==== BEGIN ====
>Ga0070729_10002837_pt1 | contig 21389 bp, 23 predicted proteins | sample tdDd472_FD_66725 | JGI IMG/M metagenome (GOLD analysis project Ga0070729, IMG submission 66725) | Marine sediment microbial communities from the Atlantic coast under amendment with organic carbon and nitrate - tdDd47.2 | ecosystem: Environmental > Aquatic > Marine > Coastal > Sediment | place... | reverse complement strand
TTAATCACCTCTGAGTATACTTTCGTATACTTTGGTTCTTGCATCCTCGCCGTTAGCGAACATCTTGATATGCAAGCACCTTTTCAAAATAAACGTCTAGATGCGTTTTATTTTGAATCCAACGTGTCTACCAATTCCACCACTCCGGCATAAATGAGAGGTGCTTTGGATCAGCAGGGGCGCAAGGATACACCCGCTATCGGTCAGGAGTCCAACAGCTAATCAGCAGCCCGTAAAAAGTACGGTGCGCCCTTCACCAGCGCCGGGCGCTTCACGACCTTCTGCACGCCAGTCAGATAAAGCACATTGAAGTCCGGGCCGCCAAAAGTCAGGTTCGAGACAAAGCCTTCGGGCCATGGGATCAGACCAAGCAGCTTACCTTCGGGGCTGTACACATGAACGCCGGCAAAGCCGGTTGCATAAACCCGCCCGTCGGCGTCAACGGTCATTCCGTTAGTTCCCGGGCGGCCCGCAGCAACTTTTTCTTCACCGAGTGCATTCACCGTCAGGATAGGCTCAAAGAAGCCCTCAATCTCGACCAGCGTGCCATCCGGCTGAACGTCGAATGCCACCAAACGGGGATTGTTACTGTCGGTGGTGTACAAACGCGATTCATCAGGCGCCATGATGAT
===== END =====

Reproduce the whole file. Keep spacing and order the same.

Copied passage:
>Ga0070729_10002837_pt1 | contig 21389 bp, 23 predicted proteins | sample tdDd472_FD_66725 | JGI IMG/M metagenome (GOLD analysis project Ga0070729, IMG submission 66725) | Marine sediment microbial communities from the Atlantic coast under amendment with organic carbon and nitrate - tdDd47.2 | ecosystem: Environmental > Aquatic > Marine > Coastal > Sediment | place... | reverse complement strand
TTAATCACCTCTGAGTATACTTTCGTATACTTTGGTTCTTGCATCCTCGCCGTTAGCGAACATCTTGATATGCAAGCACCTTTTCAAAATAAACGTCTAGATGCGTTTTATTTTGAATCCAACGTGTCTACCAATTCCACCACTCCGGCATAAATGAGAGGTGCTTTGGATCAGCAGGGGCGCAAGGATACACCCGCTATCGGTCAGGAGTCCAACAGCTAATCAGCAGCCCGTAAAAAGTACGGTGCGCCCTTCACCAGCGCCGGGCGCTTCACGACCTTCTGCACGCCAGTCAGATAAAGCACATTGAAGTCCGGGCCGCCAAAAGTCAGGTTCGAGACAAAGCCTTCGGGCCATGGGATCAGACCAAGCAGCTTACCTTCGGGGCTGTACACATGAACGCCGGCAAAGCCGGTTGCATAAACCCGCCCGTCGGCGTCAACGGTCATTCCGTTAGTTCCCGGGCGGCCCGCAGCAACTTTTTCTTCACCGAGTGCATTCACCGTCAGGATAGGCTCAAAGAAGCCCTCAATCTCGACCAGCGTGCCATCCGGCTGAACGTCGAATGCCACCAAACGGGGATTGTTACTGTCGGTGGTGTACAAACGCGATTCATCAGGCGCCATGATGAT